When the MetroJackson Economic Development Alliance (MEDA) was formed in 1994 to market the metro area to site selection consultants worldwide, five entities were involved. Boosted by the success of Nissan North America choosing Canton in 2000 as the site of its new automotive assembly plant, MEDA is now nine members strong and is retooling its marketing image to better attract prime economic development projects.
“Our main focus is to become proactive rather than reactive selling our area to decision-makers,” said Ross Tucker, executive director of MEDA.
MEDA’s original roster included the MetroJackson Chamber of Commerce, Jackson Municipal Airport Authority, Rankin First Economic Development Authority, Madison County Economic Development Authority and the Hinds County Economic Development District. In 1996, MEDA took a vital step when it contracted an engineering firm to conduct a supersite study for the tri-county area. Nissan Canton now sits on one of those sites.
“We had eight or nine sites, including one in Rankin County that DaimlerChrysler and Hyundai looked at,” said Tucker, who also serves as vice president of economic development for the MetroJackson Chamber of Commerce. “They’re not certified, as TVA has done. We haven’t had the full environmental assessments completed, but they’re primed.”
In 2003, the City of Jackson came onboard. Entergy Mississippi joined in 2004, around the same time the U.S. Census Bureau expanded Jackson’s MSA (metropolitan statistical area) to include Copiah and Simpson counties, prompting the Copiah County Economic Development District to join.
The U.S. Department of Agriculture united with MEDA earlier this year to help the alliance expand to the 10 border counties surrounding the nucleus of Hinds, Madison and Rankin counties.
“Progressive Farmer recently selected Rankin County one of the top 10 rural counties in which to live in the U.S.,” Tucker pointed out. “Accolades like that are great marketing tools for the entire region.”
Getting the word out
In 2004, MEDA conducted a perception analysis designed for feedback on the metro area’s image from the national media, C-level corporate executives and site selection consultants.
“We found out that not a lot of folks know about Jackson, mainly the national media and C-level corporate executives,” said Tucker. “We’re not getting our word out like we need to, so we’re doing a PR/marketing editorial placement campaign in 2005, which was just awarded to The Cirlot Agency in Flowood.”
Rick Looser, COO of The Cirlot Agency, said the firm would target MEDA stories on two tracks.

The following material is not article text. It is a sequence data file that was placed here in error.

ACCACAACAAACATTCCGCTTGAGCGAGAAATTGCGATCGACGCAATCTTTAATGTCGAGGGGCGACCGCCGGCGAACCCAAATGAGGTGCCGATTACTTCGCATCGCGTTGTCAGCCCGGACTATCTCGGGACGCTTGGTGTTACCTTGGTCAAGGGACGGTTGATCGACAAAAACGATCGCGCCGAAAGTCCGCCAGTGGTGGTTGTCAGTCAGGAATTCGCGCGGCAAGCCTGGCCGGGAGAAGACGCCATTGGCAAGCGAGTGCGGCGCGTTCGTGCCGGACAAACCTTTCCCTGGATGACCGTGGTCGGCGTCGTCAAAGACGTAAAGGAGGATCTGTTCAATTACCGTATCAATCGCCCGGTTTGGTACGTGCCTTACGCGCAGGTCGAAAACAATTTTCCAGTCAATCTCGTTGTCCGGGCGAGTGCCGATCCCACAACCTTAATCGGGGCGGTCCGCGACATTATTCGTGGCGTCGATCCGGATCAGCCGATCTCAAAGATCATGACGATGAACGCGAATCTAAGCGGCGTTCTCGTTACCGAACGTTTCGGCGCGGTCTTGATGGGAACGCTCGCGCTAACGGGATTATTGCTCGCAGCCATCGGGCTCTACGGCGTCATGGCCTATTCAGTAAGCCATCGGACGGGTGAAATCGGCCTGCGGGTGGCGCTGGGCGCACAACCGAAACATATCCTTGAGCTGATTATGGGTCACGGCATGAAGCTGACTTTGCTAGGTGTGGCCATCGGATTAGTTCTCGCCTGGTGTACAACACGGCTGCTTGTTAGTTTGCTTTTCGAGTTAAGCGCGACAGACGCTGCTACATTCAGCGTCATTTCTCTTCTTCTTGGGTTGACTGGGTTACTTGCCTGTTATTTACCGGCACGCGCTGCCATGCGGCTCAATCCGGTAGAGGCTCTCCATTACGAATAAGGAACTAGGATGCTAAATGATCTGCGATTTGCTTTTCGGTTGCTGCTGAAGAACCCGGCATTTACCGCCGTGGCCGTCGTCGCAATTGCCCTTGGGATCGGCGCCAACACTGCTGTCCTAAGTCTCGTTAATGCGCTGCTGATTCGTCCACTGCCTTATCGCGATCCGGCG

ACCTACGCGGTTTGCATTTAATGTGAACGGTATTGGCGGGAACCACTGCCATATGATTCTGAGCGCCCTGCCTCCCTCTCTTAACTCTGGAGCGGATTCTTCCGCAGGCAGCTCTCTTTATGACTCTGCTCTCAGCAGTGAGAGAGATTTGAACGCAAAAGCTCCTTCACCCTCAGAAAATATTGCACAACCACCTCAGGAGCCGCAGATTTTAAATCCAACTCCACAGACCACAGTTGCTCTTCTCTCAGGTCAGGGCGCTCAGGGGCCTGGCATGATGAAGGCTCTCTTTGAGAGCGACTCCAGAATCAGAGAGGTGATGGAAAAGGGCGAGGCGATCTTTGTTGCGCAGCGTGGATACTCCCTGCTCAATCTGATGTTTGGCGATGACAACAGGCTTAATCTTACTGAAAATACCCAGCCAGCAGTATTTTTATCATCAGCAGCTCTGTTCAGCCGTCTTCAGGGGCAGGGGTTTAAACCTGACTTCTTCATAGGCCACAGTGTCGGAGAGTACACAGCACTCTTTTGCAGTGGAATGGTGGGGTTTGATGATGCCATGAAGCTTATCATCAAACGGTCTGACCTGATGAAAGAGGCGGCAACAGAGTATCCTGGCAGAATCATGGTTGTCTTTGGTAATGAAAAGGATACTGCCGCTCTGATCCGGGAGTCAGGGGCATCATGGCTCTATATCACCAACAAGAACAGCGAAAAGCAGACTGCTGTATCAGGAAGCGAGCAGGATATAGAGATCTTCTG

“One target will be premiere business publications as well as the top 100 daily newspapers,” he said. “The other target is a group of highly specialized, industry-specific publications that were chosen with the input of each individual member agency. This approach will allow us to promote the metro area as a whole, while continuing to push the unique story and attributes of each member of the alliance.”
MEDA continues to fine-tune its recruiting prowess. Last year, the alliance consulted with the former head of Michigan’s Bureau of Existing Industry to identify Detroit-area automotive suppliers still shipping to the Southeast that may need to relocate to the Southern automotive corridor, now 13 automakers strong.
“Now that the Southern automotive corridor has taken a western shift to San Antonio, Jackson is in the center,” said Tucker, “and we have an active recruiting list of Northern suppliers.”
Also in 2004, MEDA established a comprehensive Web site with available sites and buildings updated quarterly, and the MSA demographic profile revised as new information becomes available. “A number of site consultants that have done business with us, and others we’ve cold-called, have told us it’s thorough, the meat-and-potatoes of what they need to know,” said Tucker. “It’s a good first introduction to the metro area.”
Exploring new opportunities
This year, MEDA plans to hire a consultant to conduct a SWOT (strengths, weaknesses, opportunities, threats) analysis for recruiting distribution centers. “Memphis has deemed itself the distribution facility of the South,” said Tucker.
“We’re close enough that we can draw some of those same facilities, especially with the existing I-20 corridor, and hopes for expansion with I-35 and I-69 NAFTA superhighways.”
Since joining MEDA four months ago, prospects have doubled for the Copiah County Economic Development District. DG Foods, which supports the poultry industry, is moving into an existing building that is being renovated there, and plans to hire more than 200 people.
“Based on our limited resources, we could not afford a marketing budget that gets our county the kind of visibility we get through our membership in MEDA,” said the district’s executive director Neil Honan. “With our membership, we become a partner in a regional alliance that is so important in today’s economic development strategy.
“The vast majority of businesses looking at a location strategy considers the labor market available to them and will typically look at a 45-minute commute. Therefore, we will get more looks from companies considering Jackson. In addition, our county’s marketing capability will be greatly enhanced with our information being included in proposals and marketing brochures being requested by prospects.”
The metro area has great stories to share regionally and nationally, emphasized Looser.
“Though we have only joined as MEDA’s communications firm in the last few weeks, The Cirlot Agency sees the potential to show the nation that the metro area is a great place to live, work and play, and we are very excited about making this happen,” he said.
Contact MBJ contributing writer Lynne W. Jeter at firstname.lastname@example.org.